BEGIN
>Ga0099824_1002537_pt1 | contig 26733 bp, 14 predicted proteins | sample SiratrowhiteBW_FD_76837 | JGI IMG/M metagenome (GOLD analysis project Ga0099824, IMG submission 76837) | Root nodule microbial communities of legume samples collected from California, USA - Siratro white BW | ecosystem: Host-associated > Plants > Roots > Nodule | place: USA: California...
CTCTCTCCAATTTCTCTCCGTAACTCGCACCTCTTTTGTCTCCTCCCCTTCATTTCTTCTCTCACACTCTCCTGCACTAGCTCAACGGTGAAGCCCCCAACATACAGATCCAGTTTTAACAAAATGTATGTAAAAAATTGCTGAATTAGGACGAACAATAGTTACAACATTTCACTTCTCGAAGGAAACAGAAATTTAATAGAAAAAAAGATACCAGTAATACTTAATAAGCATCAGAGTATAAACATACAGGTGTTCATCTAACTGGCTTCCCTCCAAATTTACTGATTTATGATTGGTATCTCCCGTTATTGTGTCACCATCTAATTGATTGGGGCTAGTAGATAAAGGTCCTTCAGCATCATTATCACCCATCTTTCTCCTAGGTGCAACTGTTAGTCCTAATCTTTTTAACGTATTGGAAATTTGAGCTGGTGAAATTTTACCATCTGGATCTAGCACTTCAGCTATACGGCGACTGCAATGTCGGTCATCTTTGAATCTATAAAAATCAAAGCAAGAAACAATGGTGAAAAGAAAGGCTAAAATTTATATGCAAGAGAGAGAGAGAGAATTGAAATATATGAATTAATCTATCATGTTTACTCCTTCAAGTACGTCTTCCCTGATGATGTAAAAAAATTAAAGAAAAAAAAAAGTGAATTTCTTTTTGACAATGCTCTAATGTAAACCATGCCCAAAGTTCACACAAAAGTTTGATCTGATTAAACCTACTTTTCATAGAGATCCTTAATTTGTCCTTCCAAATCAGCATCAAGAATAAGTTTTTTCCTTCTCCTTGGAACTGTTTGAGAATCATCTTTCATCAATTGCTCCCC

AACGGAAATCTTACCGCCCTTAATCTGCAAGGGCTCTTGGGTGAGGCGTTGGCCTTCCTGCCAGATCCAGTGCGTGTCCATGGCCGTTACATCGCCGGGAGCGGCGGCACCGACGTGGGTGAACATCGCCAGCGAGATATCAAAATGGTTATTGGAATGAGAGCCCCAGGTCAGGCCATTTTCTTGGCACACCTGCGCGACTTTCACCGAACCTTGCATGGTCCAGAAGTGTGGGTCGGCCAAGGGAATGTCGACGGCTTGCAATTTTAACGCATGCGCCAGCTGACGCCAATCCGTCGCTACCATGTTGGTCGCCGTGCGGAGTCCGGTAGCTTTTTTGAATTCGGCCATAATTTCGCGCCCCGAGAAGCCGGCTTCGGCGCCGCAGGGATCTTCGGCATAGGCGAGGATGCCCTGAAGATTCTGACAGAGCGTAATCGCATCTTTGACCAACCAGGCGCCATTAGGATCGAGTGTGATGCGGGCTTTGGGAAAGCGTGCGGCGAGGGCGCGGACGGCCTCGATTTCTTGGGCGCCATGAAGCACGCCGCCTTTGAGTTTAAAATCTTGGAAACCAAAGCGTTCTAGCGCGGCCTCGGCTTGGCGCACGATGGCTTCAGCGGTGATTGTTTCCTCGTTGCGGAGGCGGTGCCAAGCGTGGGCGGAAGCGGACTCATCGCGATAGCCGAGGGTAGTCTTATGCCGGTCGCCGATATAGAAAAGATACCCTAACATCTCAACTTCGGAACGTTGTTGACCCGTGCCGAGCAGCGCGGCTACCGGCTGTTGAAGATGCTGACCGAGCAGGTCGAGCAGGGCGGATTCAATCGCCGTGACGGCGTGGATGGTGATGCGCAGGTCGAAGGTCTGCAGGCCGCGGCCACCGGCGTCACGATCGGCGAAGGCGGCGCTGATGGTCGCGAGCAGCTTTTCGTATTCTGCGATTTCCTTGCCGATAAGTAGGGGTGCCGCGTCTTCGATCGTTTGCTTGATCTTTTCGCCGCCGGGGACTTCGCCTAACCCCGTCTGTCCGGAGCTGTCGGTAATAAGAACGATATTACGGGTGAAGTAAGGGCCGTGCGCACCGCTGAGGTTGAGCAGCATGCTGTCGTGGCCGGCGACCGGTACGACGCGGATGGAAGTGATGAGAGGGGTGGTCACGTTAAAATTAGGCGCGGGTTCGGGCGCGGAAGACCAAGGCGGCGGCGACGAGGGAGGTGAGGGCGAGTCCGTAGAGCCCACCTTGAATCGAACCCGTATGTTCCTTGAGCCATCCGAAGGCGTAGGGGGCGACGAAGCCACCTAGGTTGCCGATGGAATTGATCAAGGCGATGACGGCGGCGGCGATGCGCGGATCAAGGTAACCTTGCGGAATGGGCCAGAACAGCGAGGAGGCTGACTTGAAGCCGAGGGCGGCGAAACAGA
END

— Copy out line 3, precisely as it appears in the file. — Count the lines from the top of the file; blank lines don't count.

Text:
AACGGAAATCTTACCGCCCTTAATCTGCAAGGGCTCTTGGGTGAGGCGTTGGCCTTCCTGCCAGATCCAGTGCGTGTCCATGGCCGTTACATCGCCGGGAGCGGCGGCACCGACGTGGGTGAACATCGCCAGCGAGATATCAAAATGGTTATTGGAATGAGAGCCCCAGGTCAGGCCATTTTCTTGGCACACCTGCGCGACTTTCACCGAACCTTGCATGGTCCAGAAGTGTGGGTCGGCCAAGGGAATGTCGACGGCTTGCAATTTTAACGCATGCGCCAGCTGACGCCAATCCGTCGCTACCATGTTGGTCGCCGTGCGGAGTCCGGTAGCTTTTTTGAATTCGGCCATAATTTCGCGCCCCGAGAAGCCGGCTTCGGCGCCGCAGGGATCTTCGGCATAGGCGAGGATGCCCTGAAGATTCTGACAGAGCGTAATCGCATCTTTGACCAACCAGGCGCCATTAGGATCGAGTGTGATGCGGGCTTTGGGAAAGCGTGCGGCGAGGGCGCGGACGGCCTCGATTTCTTGGGCGCCATGAAGCACGCCGCCTTTGAGTTTAAAATCTTGGAAACCAAAGCGTTCTAGCGCGGCCTCGGCTTGGCGCACGATGGCTTCAGCGGTGATTGTTTCCTCGTTGCGGAGGCGGTGCCAAGCGTGGGCGGAAGCGGACTCATCGCGATAGCCGAGGGTAGTCTTATGCCGGTCGCCGATATAGAAAAGATACCCTAACATCTCAACTTCGGAACGTTGTTGACCCGTGCCGAGCAGCGCGGCTACCGGCTGTTGAAGATGCTGACCGAGCAGGTCGAGCAGGGCGGATTCAATCGCCGTGACGGCGTGGATGGTGATGCGCAGGTCGAAGGTCTGCAGGCCGCGGCCACCGGCGTCACGATCGGCGAAGGCGGCGCTGATGGTCGCGAGCAGCTTTTCGTATTCTGCGATTTCCTTGCCGATAAGTAGGGGTGCCGCGTCTTCGATCGTTTGCTTGATCTTTTCGCCGCCGGGGACTTCGCCTAACCCCGTCTGTCCGGAGCTGTCGGTAATAAGAACGATATTACGGGTGAAGTAAGGGCCGTGCGCACCGCTGAGGTTGAGCAGCATGCTGTCGTGGCCGGCGACCGGTACGACGCGGATGGAAGTGATGAGAGGGGTGGTCACGTTAAAATTAGGCGCGGGTTCGGGCGCGGAAGACCAAGGCGGCGGCGACGAGGGAGGTGAGGGCGAGTCCGTAGAGCCCACCTTGAATCGAACCCGTATGTTCCTTGAGCCATCCGAAGGCGTAGGGGGCGACGAAGCCACCTAGGTTGCCGATGGAATTGATCAAGGCGATGACGGCGGCGGCGATGCGCGGATCAAGGTAACCTTGCGGAATGGGCCAGAACAGCGAGGAGGCTGACTTGAAGCCGAGGGCGGCGAAACAGA